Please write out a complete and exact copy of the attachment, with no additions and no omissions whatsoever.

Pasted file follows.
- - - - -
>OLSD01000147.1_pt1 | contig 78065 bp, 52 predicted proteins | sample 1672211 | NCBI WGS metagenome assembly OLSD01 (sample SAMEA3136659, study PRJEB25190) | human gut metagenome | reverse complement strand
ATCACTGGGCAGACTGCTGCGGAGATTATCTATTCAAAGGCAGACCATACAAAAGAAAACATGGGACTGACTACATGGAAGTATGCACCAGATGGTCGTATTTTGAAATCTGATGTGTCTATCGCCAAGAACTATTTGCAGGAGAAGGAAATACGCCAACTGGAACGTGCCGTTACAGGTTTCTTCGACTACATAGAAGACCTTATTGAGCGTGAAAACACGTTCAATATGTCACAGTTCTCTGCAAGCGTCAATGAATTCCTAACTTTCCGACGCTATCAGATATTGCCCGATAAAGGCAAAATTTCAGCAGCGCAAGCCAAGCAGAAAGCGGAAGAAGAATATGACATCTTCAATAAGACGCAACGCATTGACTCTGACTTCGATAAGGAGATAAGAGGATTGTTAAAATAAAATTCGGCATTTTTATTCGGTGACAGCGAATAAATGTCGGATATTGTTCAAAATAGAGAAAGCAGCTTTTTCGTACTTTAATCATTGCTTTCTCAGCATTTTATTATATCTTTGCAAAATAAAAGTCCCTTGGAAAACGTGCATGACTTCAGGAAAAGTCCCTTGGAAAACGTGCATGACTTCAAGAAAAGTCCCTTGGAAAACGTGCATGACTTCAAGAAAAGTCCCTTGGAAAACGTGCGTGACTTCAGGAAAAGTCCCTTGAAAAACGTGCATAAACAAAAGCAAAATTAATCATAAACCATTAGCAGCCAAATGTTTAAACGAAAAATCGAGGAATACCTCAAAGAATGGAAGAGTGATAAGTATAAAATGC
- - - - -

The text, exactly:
>OLSD01000147.1_pt1 | contig 78065 bp, 52 predicted proteins | sample 1672211 | NCBI WGS metagenome assembly OLSD01 (sample SAMEA3136659, study PRJEB25190) | human gut metagenome | reverse complement strand
ATCACTGGGCAGACTGCTGCGGAGATTATCTATTCAAAGGCAGACCATACAAAAGAAAACATGGGACTGACTACATGGAAGTATGCACCAGATGGTCGTATTTTGAAATCTGATGTGTCTATCGCCAAGAACTATTTGCAGGAGAAGGAAATACGCCAACTGGAACGTGCCGTTACAGGTTTCTTCGACTACATAGAAGACCTTATTGAGCGTGAAAACACGTTCAATATGTCACAGTTCTCTGCAAGCGTCAATGAATTCCTAACTTTCCGACGCTATCAGATATTGCCCGATAAAGGCAAAATTTCAGCAGCGCAAGCCAAGCAGAAAGCGGAAGAAGAATATGACATCTTCAATAAGACGCAACGCATTGACTCTGACTTCGATAAGGAGATAAGAGGATTGTTAAAATAAAATTCGGCATTTTTATTCGGTGACAGCGAATAAATGTCGGATATTGTTCAAAATAGAGAAAGCAGCTTTTTCGTACTTTAATCATTGCTTTCTCAGCATTTTATTATATCTTTGCAAAATAAAAGTCCCTTGGAAAACGTGCATGACTTCAGGAAAAGTCCCTTGGAAAACGTGCATGACTTCAAGAAAAGTCCCTTGGAAAACGTGCATGACTTCAAGAAAAGTCCCTTGGAAAACGTGCGTGACTTCAGGAAAAGTCCCTTGAAAAACGTGCATAAACAAAAGCAAAATTAATCATAAACCATTAGCAGCCAAATGTTTAAACGAAAAATCGAGGAATACCTCAAAGAATGGAAGAGTGATAAGTATAAAATGC